Western researchers have moved a step closer to identifying a ‘brain fingerprint’ for consciousness – a discovery that will unlock further understanding into why some patients, presumed to be vegetative, are still aware of the world around them.
In his landmark 2006 study, Western neuroscientist Adrian Owen and his collaborators showed for the first time that functional neuroimaging can reveal conscious awareness in some patients who appear to be entirely vegetative. This technique even allowed some of these individuals to communicate their thoughts and wishes to the outside world.
But an important question for Owen remained: Why could some patients communicate and not others?
In a new study published today, Owen and his colleagues at the University of Cambridge may have found an answer.
The international research team compared the brain states of patients in a vegetative or minimally conscious state with those of healthy participants anaesthetized with propofol, commonly used to sedate otherwise healthy people when they go for routine surgery.
“We need to understand more about consciousness and the brain. And for this study, we needed to identify a specific brain state associated with consciousness and, conversely, a specific brain state indicative on unconsciousness,” said the Cognitive Neuroscience and Imaging professor. “Obviously, we cannot ‘control’ consciousness in vegetative patients, but we can in healthy study participants if we use an anaesthetic drug like propofol.”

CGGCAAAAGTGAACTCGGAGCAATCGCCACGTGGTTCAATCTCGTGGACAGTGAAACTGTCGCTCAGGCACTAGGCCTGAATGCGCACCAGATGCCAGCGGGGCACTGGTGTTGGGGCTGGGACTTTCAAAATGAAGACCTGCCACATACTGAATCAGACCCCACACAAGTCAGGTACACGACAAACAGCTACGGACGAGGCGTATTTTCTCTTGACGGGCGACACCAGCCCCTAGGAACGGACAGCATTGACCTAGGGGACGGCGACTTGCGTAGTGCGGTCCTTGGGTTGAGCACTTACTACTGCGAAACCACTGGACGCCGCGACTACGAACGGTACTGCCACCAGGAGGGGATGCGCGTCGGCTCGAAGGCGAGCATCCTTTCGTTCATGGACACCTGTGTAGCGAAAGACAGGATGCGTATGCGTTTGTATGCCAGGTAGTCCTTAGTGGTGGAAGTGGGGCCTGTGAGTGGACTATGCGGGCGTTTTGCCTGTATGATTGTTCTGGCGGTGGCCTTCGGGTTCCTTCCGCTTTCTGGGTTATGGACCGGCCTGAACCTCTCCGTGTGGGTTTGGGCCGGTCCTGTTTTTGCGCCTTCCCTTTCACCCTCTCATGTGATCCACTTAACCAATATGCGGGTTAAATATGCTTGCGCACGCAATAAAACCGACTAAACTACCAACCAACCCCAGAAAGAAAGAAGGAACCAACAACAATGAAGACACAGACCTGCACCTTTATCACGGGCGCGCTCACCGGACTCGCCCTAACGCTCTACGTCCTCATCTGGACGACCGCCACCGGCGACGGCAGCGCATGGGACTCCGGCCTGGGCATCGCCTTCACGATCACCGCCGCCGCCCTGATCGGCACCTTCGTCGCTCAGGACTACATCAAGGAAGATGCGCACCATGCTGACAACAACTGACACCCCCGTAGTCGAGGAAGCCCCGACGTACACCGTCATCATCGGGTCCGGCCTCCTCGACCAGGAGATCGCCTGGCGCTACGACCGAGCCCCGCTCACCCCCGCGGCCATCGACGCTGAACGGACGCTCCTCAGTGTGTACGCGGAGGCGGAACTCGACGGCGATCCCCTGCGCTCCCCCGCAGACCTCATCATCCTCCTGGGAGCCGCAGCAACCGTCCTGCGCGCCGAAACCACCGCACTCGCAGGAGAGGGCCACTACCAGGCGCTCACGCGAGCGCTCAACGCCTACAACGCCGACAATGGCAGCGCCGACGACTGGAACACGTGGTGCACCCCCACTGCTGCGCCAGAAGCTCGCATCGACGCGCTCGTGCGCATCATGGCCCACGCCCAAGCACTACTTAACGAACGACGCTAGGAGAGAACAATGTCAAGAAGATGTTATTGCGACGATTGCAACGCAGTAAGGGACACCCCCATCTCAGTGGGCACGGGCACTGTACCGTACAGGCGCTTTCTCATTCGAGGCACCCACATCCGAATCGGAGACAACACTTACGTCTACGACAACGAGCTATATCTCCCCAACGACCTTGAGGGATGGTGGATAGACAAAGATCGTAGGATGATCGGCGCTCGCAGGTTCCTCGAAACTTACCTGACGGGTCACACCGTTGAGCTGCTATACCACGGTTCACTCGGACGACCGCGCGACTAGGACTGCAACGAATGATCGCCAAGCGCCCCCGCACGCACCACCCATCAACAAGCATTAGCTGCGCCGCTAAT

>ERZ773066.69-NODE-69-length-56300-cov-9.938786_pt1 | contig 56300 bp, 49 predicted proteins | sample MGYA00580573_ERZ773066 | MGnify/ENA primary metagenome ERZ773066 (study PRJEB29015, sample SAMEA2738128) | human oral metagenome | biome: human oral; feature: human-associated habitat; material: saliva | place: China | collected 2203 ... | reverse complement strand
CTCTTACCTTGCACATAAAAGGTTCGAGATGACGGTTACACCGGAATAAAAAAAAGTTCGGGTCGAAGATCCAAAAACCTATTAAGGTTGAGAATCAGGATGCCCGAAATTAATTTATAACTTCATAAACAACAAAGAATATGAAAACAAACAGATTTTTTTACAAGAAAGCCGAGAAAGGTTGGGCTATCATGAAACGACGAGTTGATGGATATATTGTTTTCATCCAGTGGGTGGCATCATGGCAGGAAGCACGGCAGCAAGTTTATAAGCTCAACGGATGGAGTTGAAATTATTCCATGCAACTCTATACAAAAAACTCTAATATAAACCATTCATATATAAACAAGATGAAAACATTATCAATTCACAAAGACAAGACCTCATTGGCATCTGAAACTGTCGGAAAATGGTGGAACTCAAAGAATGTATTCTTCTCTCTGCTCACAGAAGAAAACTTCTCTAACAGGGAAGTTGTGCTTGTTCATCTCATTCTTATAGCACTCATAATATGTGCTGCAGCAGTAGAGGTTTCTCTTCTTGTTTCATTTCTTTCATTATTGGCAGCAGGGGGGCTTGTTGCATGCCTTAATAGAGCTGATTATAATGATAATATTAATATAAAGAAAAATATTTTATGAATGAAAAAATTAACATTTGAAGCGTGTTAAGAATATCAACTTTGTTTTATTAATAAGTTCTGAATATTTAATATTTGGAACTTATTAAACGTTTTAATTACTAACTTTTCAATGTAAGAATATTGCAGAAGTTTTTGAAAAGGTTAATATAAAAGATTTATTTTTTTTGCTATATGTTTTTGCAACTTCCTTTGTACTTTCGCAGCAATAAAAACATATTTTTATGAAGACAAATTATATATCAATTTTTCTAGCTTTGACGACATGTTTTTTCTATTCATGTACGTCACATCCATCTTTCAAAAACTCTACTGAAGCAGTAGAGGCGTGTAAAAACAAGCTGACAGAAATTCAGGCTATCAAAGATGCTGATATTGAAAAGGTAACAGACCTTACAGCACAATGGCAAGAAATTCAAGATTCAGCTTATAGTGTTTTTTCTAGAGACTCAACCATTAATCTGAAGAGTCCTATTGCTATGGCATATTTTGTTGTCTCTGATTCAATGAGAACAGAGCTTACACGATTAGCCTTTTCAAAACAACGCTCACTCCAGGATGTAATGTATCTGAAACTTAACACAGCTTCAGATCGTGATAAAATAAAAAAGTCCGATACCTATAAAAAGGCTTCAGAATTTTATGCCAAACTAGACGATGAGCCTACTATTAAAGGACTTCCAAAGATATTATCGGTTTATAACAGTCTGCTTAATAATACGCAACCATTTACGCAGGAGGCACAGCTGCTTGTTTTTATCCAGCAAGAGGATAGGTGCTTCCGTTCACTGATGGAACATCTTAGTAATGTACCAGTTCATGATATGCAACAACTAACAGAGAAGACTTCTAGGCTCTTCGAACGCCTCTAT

Western’s role in this international collaboration was to scan a group of participants at the Schulich School of Medicine & Dentistry’s Robarts Research Institute, using functional magnetic resonance imaging (fMRI), while they were gradually sedated using the drug propofol. The results were compared to those of a group of patients, either in a vegetative or minimally conscious state, who were scanned by researchers at Cambridge.
“Remarkably, we saw very similar results in the two groups of participants scanned on opposite sides of the Atlantic. Specifically, loss of consciousness – whether due to propofol anaesthesia or brain injury – was accompanied by reduced functional diversity and integrative capacity in similar brain networks, which may represent a neurobiological marker or ‘brain fingerprint’ for consciousness,” Owen said.
Put simply, functional diversity and integrative capacity are properties of the brain that reveal how much information is being exchanged and integrated between different brain regions.
“It is still early days, but these results are beginning to reveal how our brains generate our conscious experience of the world and what goes wrong when consciousness fails,” Owen said. “This is an important piece in our quest to understand why some patients, presumed to be vegetative, are in fact conscious and aware of everything going on around them.”
The study, Consciousness-specific dynamic interactions of brain integration and functional diversity, was published today in the journal Nature Communications.
The study is the result of an international collaboration between the University of Cambridge’s Division of Anaesthesia, headed by Dr. David K. Menon; the Dr. Emmanuel A. Stamatakis, the study’s senior author; and Western’s Brain and Mind Institute.